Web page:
Limassol Therapy Center

Everything I Need to Know About Speech Therapy – Part B

In our previous blog, we analyzed:

What is speech therapy?

What is the role of the speech therapist?

What are the types of speech and language disorders?

Let’s see now,

When does a child need speech therapy?

  • Absence of speech or the child uses simplified speech compared to children of the same age (speech delay), for example children over 2 years old who produce few words and do not form phrases (instead of “I want water” – says “water”)
  • Suddenly and abruptly he/she stops speaking or his/her speech and speech, instead of improving, get worse.
  • Difficulty in articulation, for example in the production of some sounds / phonemes until infancy – for example the child does not produce the sound / r / at all (instead of “round” – he/she says “ound”) or replaces the sound / th / with / s / (instead of “they” – /she says “sey”)
  • Systematic grammatical and expressive errors – ex the child confuses verb tenses or endings (instead of “Yesterday i went” – he/she says “Tomorrow i went”)
  • Difficulty in the flow of speech, ex repetition of words, phrases or blockages (stuttering)
  • Difficulty in expressing, ex. in telling a story or in describing his/her day.
  • Use of limited vocabulary or absence of use of new words
  • Does not react to sounds and does not show points of contact with the environment.
  • Makes repetitive, monotonous movements of the body, head or limbs.  
  • He/she is obsessed or deals in a peculiar way with his/her objects and toys.
  • Difficulty in understanding speech, ex. in executing simple / complex commands – for example show me the ball or bring me the blue car.

It is necessary for the child to be included immediately in a speech therapy program, early intervention, when there is a diagnosis such as Autism, Down syndrome, Hearing-Deafness, Cerebral Palsy.

Parents should be aware of the difficulties that arise in the course of the child’s development, and whether they directly affect his/her daily life. It would be helpful for parents to consult a speech therapist about whether or not to intervene.

In the speech therapy program it is very important for the development of the treatment, to build a relationship of trust between the parents and the speech therapist as well as between the speech therapist and the child. Early prevention and intervention presupposes a better prognosis for the child’s future.

Stages of normal evolutionary development of speech

Up to 2 years old:

  • The child’s vocabulary has 20-50 words.
  • Obeys simple commands ex. give me your ball
  • Uses two words to form phrases ex. I want water
  • Uses symbolically different toys (ex. combs the doll, answers the phone, etc.).

Up to 3 years old:

  • Answers simple questions.
  • Makes simple sentences e.x I will go to my grandfather
  • Can watch a dialogue.
  • He/she likes fairy tales and watches them with ease.
  • He/she asks questions like: what is this?

Up to 4 years old:

  • Answers all kinds of questions like: who? where? Why? When? Ex. who gives us a vaccine? Where are your shoes? When do we go to the snow?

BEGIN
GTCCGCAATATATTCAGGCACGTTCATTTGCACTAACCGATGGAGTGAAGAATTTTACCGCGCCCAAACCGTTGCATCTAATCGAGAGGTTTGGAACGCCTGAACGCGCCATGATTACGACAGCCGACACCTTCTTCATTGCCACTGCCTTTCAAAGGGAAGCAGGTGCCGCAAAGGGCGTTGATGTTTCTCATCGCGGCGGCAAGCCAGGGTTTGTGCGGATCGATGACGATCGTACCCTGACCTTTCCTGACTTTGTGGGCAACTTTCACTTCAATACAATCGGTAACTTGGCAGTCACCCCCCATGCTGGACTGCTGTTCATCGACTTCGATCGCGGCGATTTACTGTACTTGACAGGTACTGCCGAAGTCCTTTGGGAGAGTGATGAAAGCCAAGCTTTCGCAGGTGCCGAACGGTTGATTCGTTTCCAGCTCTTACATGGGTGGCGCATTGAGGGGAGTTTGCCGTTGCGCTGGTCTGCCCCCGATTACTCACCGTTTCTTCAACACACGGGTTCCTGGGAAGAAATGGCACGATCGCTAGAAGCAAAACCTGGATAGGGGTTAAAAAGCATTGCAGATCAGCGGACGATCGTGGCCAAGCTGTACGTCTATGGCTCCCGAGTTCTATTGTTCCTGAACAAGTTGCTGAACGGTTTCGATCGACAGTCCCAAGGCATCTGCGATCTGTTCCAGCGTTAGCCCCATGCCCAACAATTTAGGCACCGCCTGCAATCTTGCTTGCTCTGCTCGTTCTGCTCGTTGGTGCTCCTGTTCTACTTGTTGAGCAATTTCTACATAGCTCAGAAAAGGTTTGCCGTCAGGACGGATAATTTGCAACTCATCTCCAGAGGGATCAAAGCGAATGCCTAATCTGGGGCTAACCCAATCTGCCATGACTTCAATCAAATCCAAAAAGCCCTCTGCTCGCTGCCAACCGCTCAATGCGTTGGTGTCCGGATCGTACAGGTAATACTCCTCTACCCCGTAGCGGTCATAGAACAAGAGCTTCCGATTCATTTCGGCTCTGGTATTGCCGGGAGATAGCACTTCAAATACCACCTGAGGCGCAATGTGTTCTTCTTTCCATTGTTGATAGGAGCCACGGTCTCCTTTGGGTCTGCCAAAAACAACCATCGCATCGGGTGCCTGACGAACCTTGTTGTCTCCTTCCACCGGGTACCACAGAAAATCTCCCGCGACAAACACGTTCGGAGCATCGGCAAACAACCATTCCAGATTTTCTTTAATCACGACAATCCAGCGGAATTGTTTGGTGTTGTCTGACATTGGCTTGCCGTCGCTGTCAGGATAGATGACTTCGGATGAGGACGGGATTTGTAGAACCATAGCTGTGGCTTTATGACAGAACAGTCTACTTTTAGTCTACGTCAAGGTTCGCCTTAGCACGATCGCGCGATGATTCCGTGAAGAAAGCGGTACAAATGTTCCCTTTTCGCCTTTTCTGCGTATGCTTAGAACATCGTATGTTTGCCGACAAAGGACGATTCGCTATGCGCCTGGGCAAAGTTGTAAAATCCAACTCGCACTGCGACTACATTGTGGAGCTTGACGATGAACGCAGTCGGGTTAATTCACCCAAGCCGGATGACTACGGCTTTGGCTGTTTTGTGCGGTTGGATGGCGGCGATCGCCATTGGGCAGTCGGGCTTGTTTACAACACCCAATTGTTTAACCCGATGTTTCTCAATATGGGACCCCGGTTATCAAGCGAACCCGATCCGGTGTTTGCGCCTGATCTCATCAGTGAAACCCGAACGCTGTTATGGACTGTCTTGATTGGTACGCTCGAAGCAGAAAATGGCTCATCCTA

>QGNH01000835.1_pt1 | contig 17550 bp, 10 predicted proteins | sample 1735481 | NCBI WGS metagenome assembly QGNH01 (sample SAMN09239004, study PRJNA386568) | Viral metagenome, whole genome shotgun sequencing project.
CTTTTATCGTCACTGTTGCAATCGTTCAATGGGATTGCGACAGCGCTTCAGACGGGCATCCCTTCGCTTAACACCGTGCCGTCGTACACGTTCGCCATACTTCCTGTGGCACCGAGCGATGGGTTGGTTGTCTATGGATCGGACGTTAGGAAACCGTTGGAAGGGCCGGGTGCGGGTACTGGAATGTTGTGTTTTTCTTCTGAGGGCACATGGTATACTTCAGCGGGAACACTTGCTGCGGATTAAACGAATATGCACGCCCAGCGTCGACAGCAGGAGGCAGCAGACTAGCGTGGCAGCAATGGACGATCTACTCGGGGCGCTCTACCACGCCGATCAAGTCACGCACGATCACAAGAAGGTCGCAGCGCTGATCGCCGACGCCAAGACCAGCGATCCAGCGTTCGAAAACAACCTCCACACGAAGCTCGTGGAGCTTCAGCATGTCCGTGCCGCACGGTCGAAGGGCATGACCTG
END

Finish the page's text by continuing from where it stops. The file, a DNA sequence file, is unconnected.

• His/her speech is understood by strangers.
  • His/her speech is closer to that of adults in terms of grammar and syntax.
  • Can narrate his/her own experiences ex. what did you do today?
What services do speech therapists offer to children and adults?


During the evaluation the speech therapist examines and collects data on the characteristics, abilities and needs of the individual in order to make a clinical decision. The evaluation process allows us with the data we have collected to set goals for the therapeutic intervention as well as its time schedule.

Once the evaluation process is completed, then we proceed to the analysis of this information in order to diagnose-differential diagnosis of any existing disorder.


They provide treatment programs aimed at maximizing the child’s abilities and skills.


An integral part of the speech therapist is the counseling to the parents or the family and the immediate environment of the individual. The speech therapist also includes written reports to the child’s school and the medical services to which he/she belongs, in order to inform the health professionals dealing with the child about his/her progress but also for the exchange of information in order to deal with the child’s problems in a comprehensive way.

How can I help my child during language development?
  • It is very important when you talk to them, to talk simply and slowly.
  • When you do an activity with them, describe what you do ex. Look now we will paint in red!
  • Do not use baby talk, it is best to use the right words and complete sentences.
  • Listen carefully when they speak to you, in order to enhance the interaction with them.
  • Add new words often when you speak to them, to enrich their vocabulary.
  • When the child does not understand a word, give him/her the necessary time and explain.
  • Encourage the child to cut the bottle and pacifier, if he still uses them.
  • Encourage them to socialize with other children through play and extracurricular activities
  • Introduce reading stories together and tell it to the child. Thus, you encourage a positive attitude towards reading and language, even if the child is very young they can change the pages and point to pictures.
  • Give them the opportunity to help you in planning and scheduling activities ex. to decorate the Christmas tree together or bake cookies.
  • Reward any efforts for speach.
  • Give them the opportunity to participate in family discussions.
  • I try to be the right language model for my child.
  • Variety of educational toys: such as children’s kitchen, telephone, cars, cubes, ball, puzzles, dolls, board games, books, etc.
  • I always cooperate with the school.

Alexandra Papadopoulou
Speech Therapist

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